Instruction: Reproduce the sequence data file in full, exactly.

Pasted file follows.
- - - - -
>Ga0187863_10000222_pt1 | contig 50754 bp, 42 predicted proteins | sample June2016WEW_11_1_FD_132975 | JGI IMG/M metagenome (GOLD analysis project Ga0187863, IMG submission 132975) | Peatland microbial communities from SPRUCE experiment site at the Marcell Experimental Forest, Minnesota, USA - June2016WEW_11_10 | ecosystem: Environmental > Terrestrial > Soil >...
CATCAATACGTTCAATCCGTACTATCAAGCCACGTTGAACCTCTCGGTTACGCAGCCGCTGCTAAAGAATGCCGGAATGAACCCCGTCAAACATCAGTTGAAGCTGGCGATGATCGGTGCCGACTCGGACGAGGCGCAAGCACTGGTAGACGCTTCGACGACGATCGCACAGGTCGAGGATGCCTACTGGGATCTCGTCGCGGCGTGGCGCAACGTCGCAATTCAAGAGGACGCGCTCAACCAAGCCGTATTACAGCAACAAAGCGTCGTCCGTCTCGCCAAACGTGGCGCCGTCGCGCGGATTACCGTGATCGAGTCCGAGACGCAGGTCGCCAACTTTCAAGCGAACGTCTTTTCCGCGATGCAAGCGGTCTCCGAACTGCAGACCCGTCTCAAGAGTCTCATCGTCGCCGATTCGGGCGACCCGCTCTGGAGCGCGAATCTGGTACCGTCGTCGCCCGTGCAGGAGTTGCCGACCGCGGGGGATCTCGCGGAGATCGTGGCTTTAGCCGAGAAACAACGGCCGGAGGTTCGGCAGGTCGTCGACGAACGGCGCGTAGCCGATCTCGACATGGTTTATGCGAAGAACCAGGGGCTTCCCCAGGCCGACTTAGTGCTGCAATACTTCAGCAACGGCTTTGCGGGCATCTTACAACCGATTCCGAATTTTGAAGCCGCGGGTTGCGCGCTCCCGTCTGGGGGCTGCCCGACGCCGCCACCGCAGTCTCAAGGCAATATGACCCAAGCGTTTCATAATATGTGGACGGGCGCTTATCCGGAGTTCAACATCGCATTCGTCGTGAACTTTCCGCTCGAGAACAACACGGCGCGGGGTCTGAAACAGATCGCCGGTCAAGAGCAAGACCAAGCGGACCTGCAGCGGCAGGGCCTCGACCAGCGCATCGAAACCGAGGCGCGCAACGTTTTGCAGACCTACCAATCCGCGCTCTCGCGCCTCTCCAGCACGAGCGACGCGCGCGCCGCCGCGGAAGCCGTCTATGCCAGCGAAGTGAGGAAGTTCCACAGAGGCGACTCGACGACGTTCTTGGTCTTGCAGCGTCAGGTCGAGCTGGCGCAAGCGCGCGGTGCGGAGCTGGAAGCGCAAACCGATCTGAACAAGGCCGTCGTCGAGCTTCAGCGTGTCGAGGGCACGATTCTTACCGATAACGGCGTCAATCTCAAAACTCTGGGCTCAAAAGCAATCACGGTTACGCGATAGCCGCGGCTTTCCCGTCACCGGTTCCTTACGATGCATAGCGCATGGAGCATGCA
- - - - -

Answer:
>Ga0187863_10000222_pt1 | contig 50754 bp, 42 predicted proteins | sample June2016WEW_11_1_FD_132975 | JGI IMG/M metagenome (GOLD analysis project Ga0187863, IMG submission 132975) | Peatland microbial communities from SPRUCE experiment site at the Marcell Experimental Forest, Minnesota, USA - June2016WEW_11_10 | ecosystem: Environmental > Terrestrial > Soil >...
CATCAATACGTTCAATCCGTACTATCAAGCCACGTTGAACCTCTCGGTTACGCAGCCGCTGCTAAAGAATGCCGGAATGAACCCCGTCAAACATCAGTTGAAGCTGGCGATGATCGGTGCCGACTCGGACGAGGCGCAAGCACTGGTAGACGCTTCGACGACGATCGCACAGGTCGAGGATGCCTACTGGGATCTCGTCGCGGCGTGGCGCAACGTCGCAATTCAAGAGGACGCGCTCAACCAAGCCGTATTACAGCAACAAAGCGTCGTCCGTCTCGCCAAACGTGGCGCCGTCGCGCGGATTACCGTGATCGAGTCCGAGACGCAGGTCGCCAACTTTCAAGCGAACGTCTTTTCCGCGATGCAAGCGGTCTCCGAACTGCAGACCCGTCTCAAGAGTCTCATCGTCGCCGATTCGGGCGACCCGCTCTGGAGCGCGAATCTGGTACCGTCGTCGCCCGTGCAGGAGTTGCCGACCGCGGGGGATCTCGCGGAGATCGTGGCTTTAGCCGAGAAACAACGGCCGGAGGTTCGGCAGGTCGTCGACGAACGGCGCGTAGCCGATCTCGACATGGTTTATGCGAAGAACCAGGGGCTTCCCCAGGCCGACTTAGTGCTGCAATACTTCAGCAACGGCTTTGCGGGCATCTTACAACCGATTCCGAATTTTGAAGCCGCGGGTTGCGCGCTCCCGTCTGGGGGCTGCCCGACGCCGCCACCGCAGTCTCAAGGCAATATGACCCAAGCGTTTCATAATATGTGGACGGGCGCTTATCCGGAGTTCAACATCGCATTCGTCGTGAACTTTCCGCTCGAGAACAACACGGCGCGGGGTCTGAAACAGATCGCCGGTCAAGAGCAAGACCAAGCGGACCTGCAGCGGCAGGGCCTCGACCAGCGCATCGAAACCGAGGCGCGCAACGTTTTGCAGACCTACCAATCCGCGCTCTCGCGCCTCTCCAGCACGAGCGACGCGCGCGCCGCCGCGGAAGCCGTCTATGCCAGCGAAGTGAGGAAGTTCCACAGAGGCGACTCGACGACGTTCTTGGTCTTGCAGCGTCAGGTCGAGCTGGCGCAAGCGCGCGGTGCGGAGCTGGAAGCGCAAACCGATCTGAACAAGGCCGTCGTCGAGCTTCAGCGTGTCGAGGGCACGATTCTTACCGATAACGGCGTCAATCTCAAAACTCTGGGCTCAAAAGCAATCACGGTTACGCGATAGCCGCGGCTTTCCCGTCACCGGTTCCTTACGATGCATAGCGCATGGAGCATGCA